Canmore in hunt for Russia's lost world cup races
Thursday, Jan 05, 2017 06:00 am
Canmore has launched a last minute push to bring either the 2017 youth/world junior biathlon championship in February or biathlon world cup races in March 2017 to town.
Last month, Russia’s biathlon organization returned the rights to host the 2017 world junior championships and world cup finale to the IBU following the release of the McLaren report, which uncovered widespread doping throughout the Russian progam.
The IBU said it will make a decision before the world cup races resume this weekend in Oberhof, Germany. While many European countries have offered to host the races, Canada is in the thick of it, with a decision expected by Friday (Jan. 6).
Ken Davies, chair of the 2016 BMW IBU World Cup race in Canmore, is currently in Germany meeting with IBU officials to persuade them to move either World Cup 8 or the youth/junior world championship to Canmore. Last year’s Canmore biathlon event was well received by the IBU, and Davies said the community is eager to welcome back the world’s top athletes.
“The honest assessment of the situation is that the IBU knows we can (host the races) and appreciate the offer, but they are reluctant to leave central Europe. The rub for the IBU is that we have snow and there is none there,” Davies said.
The youth/world junior world championships are scheduled to take place Feb. 21-28, while world cup races are scheduled for March 6-12.
Biathlon Canada officials have stated they realize the pitch is a long shot, but said Canmore is capable of hosting world class races.
Canmore Nordic Centre manager Michael Roycroft said the venue is capable of hosting the world cup races, and they are willing to work with event organizers again.
“From a facilities perspective, there are lots of elements to hosting a world cup. Having groomed trails and a range is only one component of hosting a world cup. Other areas are the responsibility of the organizational committee and, with such short notice, that would be a challenge,” Roycroft said.
Cross-Country Ski Nationals are also scheduled to take place March 18-25 at the Canmore Nordic Centre. While there is no overlap, the two events would see a great deal of volunteer overlap.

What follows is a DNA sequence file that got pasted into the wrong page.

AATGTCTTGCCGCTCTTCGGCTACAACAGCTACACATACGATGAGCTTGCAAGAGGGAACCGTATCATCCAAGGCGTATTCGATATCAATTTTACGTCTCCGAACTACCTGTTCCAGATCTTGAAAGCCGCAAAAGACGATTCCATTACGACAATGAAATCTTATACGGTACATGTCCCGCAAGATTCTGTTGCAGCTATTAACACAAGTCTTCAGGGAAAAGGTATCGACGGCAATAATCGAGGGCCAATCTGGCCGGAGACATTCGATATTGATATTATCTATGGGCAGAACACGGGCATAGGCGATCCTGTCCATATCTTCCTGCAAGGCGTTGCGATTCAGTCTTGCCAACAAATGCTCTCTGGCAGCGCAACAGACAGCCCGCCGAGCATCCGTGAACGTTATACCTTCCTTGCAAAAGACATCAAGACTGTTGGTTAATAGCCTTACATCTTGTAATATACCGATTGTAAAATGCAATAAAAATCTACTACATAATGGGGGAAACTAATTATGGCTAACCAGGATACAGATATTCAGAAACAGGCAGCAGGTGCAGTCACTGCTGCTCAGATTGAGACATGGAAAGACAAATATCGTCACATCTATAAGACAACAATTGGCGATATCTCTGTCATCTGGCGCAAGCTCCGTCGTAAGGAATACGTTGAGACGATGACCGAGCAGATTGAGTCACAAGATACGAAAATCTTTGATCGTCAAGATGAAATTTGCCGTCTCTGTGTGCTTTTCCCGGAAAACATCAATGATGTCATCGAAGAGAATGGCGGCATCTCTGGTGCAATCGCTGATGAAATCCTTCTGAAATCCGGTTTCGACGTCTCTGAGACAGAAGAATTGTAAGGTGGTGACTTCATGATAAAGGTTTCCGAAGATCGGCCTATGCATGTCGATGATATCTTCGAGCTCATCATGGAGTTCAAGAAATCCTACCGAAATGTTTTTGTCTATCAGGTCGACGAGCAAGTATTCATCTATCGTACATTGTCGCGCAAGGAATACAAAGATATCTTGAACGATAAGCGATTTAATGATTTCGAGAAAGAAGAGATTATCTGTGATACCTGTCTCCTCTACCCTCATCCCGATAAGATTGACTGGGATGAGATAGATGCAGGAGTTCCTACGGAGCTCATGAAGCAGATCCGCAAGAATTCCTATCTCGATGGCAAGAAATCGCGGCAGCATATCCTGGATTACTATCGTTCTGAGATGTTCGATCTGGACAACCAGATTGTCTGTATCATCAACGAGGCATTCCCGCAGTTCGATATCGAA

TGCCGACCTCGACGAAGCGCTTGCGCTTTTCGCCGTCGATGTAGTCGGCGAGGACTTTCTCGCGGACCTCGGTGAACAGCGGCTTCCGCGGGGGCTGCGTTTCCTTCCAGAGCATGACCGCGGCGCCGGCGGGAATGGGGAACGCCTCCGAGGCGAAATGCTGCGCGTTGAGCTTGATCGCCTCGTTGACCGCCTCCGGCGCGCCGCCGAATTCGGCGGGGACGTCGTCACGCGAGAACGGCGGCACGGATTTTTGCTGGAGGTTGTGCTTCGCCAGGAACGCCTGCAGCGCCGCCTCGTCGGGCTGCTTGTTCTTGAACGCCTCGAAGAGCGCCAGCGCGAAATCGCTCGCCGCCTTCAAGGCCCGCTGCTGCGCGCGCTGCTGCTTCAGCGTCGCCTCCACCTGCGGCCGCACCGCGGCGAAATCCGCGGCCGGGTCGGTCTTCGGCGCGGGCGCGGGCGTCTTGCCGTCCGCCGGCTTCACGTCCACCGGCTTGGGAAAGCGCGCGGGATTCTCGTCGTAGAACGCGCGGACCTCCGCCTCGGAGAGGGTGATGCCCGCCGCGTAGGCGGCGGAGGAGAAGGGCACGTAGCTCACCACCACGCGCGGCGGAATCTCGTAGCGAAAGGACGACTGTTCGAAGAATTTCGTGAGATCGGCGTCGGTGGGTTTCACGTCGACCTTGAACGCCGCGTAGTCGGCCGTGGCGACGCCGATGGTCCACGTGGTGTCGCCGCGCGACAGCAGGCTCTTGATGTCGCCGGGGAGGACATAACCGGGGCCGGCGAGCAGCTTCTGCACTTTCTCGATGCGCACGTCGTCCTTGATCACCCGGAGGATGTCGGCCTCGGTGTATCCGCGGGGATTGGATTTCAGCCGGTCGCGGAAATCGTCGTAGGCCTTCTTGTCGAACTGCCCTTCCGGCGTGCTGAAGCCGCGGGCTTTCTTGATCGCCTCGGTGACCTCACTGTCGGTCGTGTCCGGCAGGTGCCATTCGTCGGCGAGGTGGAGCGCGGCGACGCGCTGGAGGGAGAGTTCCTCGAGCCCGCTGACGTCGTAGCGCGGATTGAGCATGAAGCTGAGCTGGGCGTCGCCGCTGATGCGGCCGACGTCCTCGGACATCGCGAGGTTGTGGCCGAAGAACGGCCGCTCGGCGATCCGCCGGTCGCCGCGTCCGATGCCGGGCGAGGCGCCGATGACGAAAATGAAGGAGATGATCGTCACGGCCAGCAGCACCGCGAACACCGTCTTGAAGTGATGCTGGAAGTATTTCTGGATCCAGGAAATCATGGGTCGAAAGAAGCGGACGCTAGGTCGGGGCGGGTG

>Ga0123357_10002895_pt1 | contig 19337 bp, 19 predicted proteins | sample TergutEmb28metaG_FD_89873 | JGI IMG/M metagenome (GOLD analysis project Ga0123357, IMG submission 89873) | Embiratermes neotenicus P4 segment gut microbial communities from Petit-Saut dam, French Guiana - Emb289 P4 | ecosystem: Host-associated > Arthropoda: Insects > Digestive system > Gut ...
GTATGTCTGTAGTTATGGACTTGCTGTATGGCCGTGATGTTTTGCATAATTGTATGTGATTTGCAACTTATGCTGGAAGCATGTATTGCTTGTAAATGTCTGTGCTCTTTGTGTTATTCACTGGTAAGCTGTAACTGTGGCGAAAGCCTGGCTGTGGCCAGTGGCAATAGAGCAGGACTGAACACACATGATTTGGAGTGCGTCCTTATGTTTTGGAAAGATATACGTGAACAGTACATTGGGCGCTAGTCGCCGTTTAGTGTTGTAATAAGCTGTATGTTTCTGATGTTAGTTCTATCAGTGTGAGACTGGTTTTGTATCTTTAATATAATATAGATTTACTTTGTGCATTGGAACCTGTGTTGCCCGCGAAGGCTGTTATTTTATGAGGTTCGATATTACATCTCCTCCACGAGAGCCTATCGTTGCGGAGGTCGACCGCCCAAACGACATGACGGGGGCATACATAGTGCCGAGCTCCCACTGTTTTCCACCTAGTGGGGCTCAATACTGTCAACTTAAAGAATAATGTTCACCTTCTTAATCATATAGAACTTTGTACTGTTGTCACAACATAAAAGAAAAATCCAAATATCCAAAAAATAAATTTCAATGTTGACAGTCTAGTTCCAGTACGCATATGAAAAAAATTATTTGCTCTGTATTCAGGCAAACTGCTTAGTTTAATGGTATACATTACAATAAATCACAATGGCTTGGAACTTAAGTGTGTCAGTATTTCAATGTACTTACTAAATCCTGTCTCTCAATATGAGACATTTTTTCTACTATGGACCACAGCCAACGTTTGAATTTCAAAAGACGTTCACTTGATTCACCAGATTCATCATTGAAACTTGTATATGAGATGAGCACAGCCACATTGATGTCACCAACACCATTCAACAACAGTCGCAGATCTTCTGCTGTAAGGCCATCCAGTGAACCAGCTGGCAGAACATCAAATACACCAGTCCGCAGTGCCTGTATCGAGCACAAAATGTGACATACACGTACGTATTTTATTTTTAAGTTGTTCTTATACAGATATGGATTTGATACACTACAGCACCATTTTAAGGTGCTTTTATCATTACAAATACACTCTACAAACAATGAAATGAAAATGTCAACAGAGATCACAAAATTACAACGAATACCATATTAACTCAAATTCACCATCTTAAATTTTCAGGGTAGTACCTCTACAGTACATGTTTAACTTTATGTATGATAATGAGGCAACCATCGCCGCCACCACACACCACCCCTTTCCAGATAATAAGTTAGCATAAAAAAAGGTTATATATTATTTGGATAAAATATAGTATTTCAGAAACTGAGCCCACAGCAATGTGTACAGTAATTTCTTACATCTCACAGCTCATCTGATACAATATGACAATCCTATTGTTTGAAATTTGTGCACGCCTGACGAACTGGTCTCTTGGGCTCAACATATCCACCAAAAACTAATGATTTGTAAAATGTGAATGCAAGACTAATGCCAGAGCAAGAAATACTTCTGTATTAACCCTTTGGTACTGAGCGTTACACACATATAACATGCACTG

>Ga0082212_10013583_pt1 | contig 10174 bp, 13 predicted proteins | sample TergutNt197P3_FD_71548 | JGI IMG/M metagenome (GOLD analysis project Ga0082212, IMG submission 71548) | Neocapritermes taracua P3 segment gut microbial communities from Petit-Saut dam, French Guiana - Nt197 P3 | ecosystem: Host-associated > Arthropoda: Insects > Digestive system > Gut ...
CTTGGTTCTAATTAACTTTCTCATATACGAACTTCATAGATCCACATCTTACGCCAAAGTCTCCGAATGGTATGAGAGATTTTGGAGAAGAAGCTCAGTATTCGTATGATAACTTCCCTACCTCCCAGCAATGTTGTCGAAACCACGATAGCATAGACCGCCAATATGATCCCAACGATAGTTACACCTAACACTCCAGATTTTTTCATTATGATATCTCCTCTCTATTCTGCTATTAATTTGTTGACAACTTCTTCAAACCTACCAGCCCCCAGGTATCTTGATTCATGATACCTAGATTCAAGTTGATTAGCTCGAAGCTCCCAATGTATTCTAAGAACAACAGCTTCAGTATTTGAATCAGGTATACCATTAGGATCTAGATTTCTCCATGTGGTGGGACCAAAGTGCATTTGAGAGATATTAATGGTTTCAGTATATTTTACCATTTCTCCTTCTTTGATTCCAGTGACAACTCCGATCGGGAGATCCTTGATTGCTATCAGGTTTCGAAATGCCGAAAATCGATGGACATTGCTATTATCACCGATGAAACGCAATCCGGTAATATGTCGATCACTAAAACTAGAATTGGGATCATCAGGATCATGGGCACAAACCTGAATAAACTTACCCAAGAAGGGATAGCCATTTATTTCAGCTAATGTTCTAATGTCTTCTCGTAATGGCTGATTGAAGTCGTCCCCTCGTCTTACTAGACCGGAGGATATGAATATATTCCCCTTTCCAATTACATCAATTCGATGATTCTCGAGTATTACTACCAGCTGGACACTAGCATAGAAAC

Meanwhile, the Alberta World Cup Society has said it isn’t interested in a world cup race this season, even after the Russian Ski Federation announced it would no longer host world cup finals March 16-19.
Alberta World Cup Society chair Norbert Meier said Canmore would be interested in future events, namely world cup finals in 2018. Quebec City has expressed interest in the 2017 race.
“The question about world cup events in Russia is very much up in the air. We are very happy to be considered for the world cups formally given to Russia, but we need lead time. We would be interested in hosting the 2018 season finale. That gives us a year. It is still scheduled for Tyumen, Russia at this time, but we will see what happens down the road,” Meier said.
Hosting such a race costs in the neighbourhood of $2 million, Meier said, and 60 days isn’t enough to secure that kind of investment. The AWCS is also hosting a ParaNordic World Cup in Dec. 2017.
“We’ve had lead times as short as eight months. That was difficult. Usually we work with lead times of two to three years. With March 2018, we have enough time, but it is a compressed schedule,” Meier said.
The AWCS has also submitted a proposal to host an early world cup cross-country ski race in 2019, which could include a season opener, or early December world cup race. Following the success of Ski Tour Canada in 2016, Meier said Canmore should be a regular stop on the world cup, and he’d love to see races return every two or three years.